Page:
Du Kun: Fusing Music, Architecture, and Digital Art

Du Kun’s intricate works combine traditional Chinese artistic motifs with bold contemporary concepts

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8:06 AM HKT, Tue June 20, 2023 2 mins read

China’s Digital Renaissance is a series exploring new currents in Chinese contemporary art, created in partnership with East West Bank. This article centers on Du Kun, whose work blurs the line between disparate media.

Conceptually and practically, Du Kun’s work is about pushing the line.

The Sichuan-born artist combines mediums of painting, architecture, and rock music to create captivating pieces. The result is a new product that’s rooted in the Chinese visual tradition, but which embraces a refreshing willingness to delve into the unknown.

revels of the rock gods du kun

Born in 1982 in the city of Suining, Du Kun graduated from a high school affiliated with the China Academy of Art, before later obtaining a Bachelor's degree in oil painting from the Central Academy of Fine Arts in Beijing in 2007.

One of Du Kun’s well-known series is Revels of the Rock Gods (众神闹), where he combines his passion for music, Buddhist and Confucian architecture, and oil painting.

The series features monumental temple-like portraits of Chinese rock musicians. Du Kun explained that it reflects the transformative era of his upbringing, where he and his generation were shaped by a mix of traditional values and Western ideas.

“Those of us born in the 1980s were heavily influenced by traditional Buddhist or Confucian values, but also grew up with the great impact of Western ideas. We live in a great transformative era in China,” he told CNN during an interview. “I tried to express the idea of freedom, democracy, critical thinking, and courage of overthrowing the past through the rock singers.”

In his series “Scores of Landscapes (谱山水)”, Du Kun merges traditional Chinese landscape painting with elements of contemporary music, blending visual art with an auditory experience.

“The scrolls of landscape paintings in this series look serene and ancient as if they have frozen the history of thousands of years. But in fact, these landscapes themselves are pieces of nervous, sad, atonal, and even eccentric music,” he explained .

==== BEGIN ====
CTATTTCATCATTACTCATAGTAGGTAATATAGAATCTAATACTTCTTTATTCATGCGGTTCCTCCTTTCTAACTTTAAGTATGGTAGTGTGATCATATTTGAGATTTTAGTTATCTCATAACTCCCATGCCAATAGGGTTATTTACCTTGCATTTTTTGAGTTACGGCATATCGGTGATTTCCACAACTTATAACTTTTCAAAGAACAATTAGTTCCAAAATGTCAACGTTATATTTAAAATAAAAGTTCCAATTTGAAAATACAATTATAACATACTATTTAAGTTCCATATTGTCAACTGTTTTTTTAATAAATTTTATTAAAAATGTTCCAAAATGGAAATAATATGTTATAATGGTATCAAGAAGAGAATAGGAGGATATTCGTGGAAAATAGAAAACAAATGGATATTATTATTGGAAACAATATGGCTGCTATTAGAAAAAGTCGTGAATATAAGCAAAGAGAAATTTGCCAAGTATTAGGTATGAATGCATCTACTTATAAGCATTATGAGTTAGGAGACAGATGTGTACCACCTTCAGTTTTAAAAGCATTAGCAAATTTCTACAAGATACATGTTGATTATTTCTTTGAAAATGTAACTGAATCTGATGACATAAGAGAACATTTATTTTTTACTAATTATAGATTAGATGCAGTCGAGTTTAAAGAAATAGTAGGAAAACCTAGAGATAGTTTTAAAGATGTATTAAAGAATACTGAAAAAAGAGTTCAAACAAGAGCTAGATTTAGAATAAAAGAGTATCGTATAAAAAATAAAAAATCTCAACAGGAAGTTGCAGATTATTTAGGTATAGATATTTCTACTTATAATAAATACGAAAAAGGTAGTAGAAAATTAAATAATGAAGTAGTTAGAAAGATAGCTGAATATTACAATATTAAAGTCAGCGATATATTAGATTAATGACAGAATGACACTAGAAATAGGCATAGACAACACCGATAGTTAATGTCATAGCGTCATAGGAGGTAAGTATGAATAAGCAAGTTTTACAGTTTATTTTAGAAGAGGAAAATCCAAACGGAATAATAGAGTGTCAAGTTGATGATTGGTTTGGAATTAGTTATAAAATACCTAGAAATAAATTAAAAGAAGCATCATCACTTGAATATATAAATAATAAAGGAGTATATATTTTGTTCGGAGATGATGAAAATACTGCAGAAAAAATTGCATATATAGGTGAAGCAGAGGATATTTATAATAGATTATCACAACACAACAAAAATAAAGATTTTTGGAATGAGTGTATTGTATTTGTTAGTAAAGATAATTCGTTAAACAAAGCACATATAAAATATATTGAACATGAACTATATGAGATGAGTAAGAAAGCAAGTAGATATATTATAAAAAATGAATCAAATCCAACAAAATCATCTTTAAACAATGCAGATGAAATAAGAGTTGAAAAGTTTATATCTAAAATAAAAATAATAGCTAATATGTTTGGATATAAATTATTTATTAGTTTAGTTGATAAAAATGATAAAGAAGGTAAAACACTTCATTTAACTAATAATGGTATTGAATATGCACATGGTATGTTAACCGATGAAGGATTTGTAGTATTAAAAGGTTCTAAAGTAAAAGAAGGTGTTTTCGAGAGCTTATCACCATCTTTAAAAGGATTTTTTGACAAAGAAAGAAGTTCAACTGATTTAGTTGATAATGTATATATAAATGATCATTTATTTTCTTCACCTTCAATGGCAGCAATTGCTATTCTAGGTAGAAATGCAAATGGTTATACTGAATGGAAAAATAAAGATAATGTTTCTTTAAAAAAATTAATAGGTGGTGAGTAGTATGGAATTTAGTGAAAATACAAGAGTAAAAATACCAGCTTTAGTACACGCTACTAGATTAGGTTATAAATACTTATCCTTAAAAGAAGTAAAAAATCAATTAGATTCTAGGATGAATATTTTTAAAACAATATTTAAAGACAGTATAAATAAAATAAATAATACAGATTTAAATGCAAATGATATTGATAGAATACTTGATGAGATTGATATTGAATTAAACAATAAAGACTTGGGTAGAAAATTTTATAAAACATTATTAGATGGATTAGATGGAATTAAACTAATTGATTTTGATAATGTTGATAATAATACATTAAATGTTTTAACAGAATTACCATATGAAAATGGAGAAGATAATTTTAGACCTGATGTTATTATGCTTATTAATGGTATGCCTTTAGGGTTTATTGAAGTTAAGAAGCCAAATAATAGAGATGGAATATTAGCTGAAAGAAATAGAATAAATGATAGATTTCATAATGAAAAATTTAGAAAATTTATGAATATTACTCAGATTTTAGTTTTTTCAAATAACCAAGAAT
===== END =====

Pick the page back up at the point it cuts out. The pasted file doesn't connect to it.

“Playing music is my only hobby. I explain music theory entirely in terms of painting. In fact, they are interlinked. It can be said that a painter composes music with pigments, and a musician uses sounds to paint, just like mutual translation between different languages.”

Du Kun applies his music composition to the medium of painting, translating the visual waveforms of sound into traditional Chinese landscape paintings. Those paintings and musical compositions end up as videos or animations, for a final multimedia product.

His approach highlights an interconnectedness between painting and music that can be hard to pinpoint.

“I think today’s audience tends to be more visually oriented because it’s faster to obtain information from a picture than from a song. In this fast-paced society, I think visuals spread information faster and more directly than music,” he told RADII.

Du Kun’s work has received plenty of international attention. His collaboration with the advertising agency Saatchi & Saatchi earned him a Gold Award at the One Show Advertising Awards, and in 2020, he was nominated for the Sovereign Asian Art Prize in Hong Kong.

While Du Kun acknowledges the benefits of digital technologies in his creative process, he consciously avoids relying on AI, instead focusing on crafting his own distinctive sound and performance that he feels can’t be generated by any software.

“Modern digital technology is precise and rarely makes mistakes, unlike humans who are prone to errors. Beauty lies in flaws, twists, and happy accidents, making our mistakes the raw material for the artistic expression of our humanity,” he says.

All images via Du Kun

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